CPA and Accounting Practice Succession in 2019 – Part 3 of 4
Parts one and two of this series have focused on how succession (mergers & acquisitions) will be affected in 2019 by the rapidly changing CPA environment. We discussed small firms defined as $1,000,000 or less in revenue and how the demand for these firms will remain strong in 2019 and beyond. We also discussed how larger firms see the future of M&A (mergers & acquisitions). These acquiring firms have a different set of variables that they want to consider before finding a merger candidate to move forward with. We discussed wealth management, which is one of these new variables, and how pursuing a wealth management option or at least being open to buyers who have a wealth management discipline will increase your chances of a successful merger or acquisition. In this portion of the blog, we will discuss some of the other variables that these multi-disciplined buyers will be considering as they analyze their buy opportunities.
Wealth management is just one of the new disciplines that CPA firms have tip-toed into. There are also firms with law, HR, IT, hosting platforms, insurance and other services. The larger the firm becomes, the larger the expectation that they will have some of these other revenue streams in place. Firms that are well over 1mm in size usually have multiple partners and often have moved into other disciplines. If you are a smaller company, we discussed that it is not necessary to have any of these and it should not affect demand. If you are a larger firm, however, it is the expectation of many of the larger buyers that there will be some sort of alternative revenue stream. The alternative revenue streams mentioned above are not exhaustive but represent the most common of alternative businesses. If you are trying to find a succession partner now and do not have these revenue streams in place, it is really too late to go down that path. As a seller you should be open to diversification and should make that point clear to any merger candidates. Sellers that are open to diversification will have deeper inquiries and will likely find a suitable successor, but they must be open to the new buyer’s desires.
Larger firms have a significantly more limited buyer pool. The number of firms that can buy a 10 to 20 million-dollar firm are much lower than acquisitions or mergers for small firms. For this reason it is really important for good sized firms to be strategically discussing the direction of the firm years before finding a successor. If you find yourself 4-5 years away from implementing your exit plan, there is time to make strategic decisions and move the ball in the direction of multi-disciplined firms. As artificial intelligence and robotics enter into the compliance sections of this business, buying firms are worried about these compliance-based revenue streams and simply require diversity.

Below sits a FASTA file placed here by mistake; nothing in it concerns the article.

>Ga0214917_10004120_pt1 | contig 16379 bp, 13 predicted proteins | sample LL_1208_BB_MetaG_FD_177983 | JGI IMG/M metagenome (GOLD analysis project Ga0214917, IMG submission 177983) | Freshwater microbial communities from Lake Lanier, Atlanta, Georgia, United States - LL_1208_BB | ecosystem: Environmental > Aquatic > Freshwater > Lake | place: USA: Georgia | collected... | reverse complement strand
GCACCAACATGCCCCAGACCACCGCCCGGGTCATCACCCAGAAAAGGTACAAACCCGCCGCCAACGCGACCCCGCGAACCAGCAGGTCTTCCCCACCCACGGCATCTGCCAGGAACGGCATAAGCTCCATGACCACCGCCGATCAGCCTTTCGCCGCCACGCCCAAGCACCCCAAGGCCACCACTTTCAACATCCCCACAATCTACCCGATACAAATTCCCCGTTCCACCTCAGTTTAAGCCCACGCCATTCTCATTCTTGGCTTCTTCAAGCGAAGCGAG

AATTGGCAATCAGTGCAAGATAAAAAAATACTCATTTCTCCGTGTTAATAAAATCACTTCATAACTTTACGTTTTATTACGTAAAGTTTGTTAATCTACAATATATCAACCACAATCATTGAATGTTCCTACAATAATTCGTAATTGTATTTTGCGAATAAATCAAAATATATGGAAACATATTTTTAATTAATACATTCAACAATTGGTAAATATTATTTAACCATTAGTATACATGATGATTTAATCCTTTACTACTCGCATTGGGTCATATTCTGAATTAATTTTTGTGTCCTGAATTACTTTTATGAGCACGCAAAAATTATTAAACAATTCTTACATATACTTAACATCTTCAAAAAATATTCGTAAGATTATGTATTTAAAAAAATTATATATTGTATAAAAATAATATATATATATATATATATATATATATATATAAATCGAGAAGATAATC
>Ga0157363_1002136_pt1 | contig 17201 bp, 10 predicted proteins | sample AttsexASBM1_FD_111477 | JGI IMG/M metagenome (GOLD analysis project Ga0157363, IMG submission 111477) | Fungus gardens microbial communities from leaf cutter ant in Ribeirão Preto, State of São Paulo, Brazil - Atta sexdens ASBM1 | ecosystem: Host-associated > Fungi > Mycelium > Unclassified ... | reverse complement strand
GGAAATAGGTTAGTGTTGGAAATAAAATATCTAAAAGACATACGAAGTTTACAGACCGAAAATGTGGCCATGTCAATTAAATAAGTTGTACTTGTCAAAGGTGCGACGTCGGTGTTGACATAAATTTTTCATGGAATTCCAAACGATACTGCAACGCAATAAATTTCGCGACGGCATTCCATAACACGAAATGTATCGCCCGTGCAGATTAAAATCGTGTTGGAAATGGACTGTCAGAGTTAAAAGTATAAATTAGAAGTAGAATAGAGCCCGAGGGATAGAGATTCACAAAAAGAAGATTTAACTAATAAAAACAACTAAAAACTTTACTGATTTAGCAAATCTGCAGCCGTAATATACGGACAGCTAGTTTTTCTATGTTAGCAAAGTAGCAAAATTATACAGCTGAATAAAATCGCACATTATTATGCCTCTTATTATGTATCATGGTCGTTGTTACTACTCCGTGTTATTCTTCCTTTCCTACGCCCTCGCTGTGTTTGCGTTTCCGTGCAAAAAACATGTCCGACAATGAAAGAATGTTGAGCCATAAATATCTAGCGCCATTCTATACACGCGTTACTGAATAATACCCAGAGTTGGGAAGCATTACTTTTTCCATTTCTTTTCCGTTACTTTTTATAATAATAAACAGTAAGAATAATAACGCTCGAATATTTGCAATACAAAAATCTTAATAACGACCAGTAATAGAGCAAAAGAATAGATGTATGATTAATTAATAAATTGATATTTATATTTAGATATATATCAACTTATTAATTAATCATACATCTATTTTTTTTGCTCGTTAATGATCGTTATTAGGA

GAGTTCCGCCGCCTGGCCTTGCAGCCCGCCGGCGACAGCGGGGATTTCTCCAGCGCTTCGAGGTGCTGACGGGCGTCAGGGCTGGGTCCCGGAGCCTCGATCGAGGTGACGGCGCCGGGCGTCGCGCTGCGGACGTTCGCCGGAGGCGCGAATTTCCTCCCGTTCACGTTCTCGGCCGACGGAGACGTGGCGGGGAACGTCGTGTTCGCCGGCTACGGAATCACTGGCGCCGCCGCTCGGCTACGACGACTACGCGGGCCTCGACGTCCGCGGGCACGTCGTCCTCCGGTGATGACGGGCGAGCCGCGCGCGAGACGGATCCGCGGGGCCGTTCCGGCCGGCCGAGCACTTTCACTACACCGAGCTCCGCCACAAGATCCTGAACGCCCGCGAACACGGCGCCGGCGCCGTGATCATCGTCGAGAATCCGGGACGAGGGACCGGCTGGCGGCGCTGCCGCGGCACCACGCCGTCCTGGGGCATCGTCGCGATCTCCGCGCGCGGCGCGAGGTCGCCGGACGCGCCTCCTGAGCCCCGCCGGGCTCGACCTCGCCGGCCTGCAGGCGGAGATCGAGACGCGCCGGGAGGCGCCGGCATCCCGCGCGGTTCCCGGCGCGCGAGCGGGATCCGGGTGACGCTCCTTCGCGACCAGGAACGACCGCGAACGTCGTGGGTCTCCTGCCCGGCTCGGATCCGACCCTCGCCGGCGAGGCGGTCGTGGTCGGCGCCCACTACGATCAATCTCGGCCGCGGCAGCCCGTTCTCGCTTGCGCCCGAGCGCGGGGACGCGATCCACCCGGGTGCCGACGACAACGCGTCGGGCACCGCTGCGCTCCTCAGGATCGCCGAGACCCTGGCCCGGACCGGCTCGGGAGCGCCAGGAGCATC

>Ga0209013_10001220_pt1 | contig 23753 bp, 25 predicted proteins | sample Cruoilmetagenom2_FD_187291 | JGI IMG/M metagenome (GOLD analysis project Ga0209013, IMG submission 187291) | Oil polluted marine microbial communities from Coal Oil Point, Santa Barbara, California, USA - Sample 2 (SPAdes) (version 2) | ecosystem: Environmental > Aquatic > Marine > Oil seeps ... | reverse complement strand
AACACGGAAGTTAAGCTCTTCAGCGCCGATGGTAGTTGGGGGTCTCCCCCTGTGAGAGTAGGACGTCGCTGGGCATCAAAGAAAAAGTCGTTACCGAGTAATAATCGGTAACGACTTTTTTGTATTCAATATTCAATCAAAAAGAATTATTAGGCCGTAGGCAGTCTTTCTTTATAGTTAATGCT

One of the biggest misunderstandings of sellers is that the big firm just wants the clients. Strategic buyers don’t look past a quality book, but if the human capital side is weak or there is a resistance culture to change, technology and diversification, they will pass. Human capital is one of the most underrated value components within the firm. Buyers do not want a 65 or 70-year-old principal that wants out as soon as possible. They would much rather buy/merge a firm and pay more to get youth. A 55 or 60-year-old exiting partner is fine if they have 3-7 years of work still in them. In the past 12 months, we have had more buyers pass on a practice just because there wasn’t a youthful presence in the firm that could stay on for years to come. Finding younger CPAs within an acquisition target, will create a premium and can make up for not having other revenue streams.
In a nut shell, small firms will be fine during the next few years and should experience little to no change in demand and multiples. Larger firms wanting to exit, however, will face increased expectations from strategic buyers looking to grow. If you are a multi-partner firm in excess of 1mm, these expectations must be there in order to command multiples consistent with previous years. While there are things you can do to best position yourself for acquisition or merger, which we will discuss in part 4, expect a more buyer friendly market. Consider aligning yourself with a specialty intermediary that has experience and connections with buyers and has an international approach to potential succession partners. Berkshire Business Sales and Acquisitions is a firm that has experience selling and merging both small and medium sized firms into larger multi-disciplined entities. Ryan Gipple-602-614-3583 www.berkshirebsa.com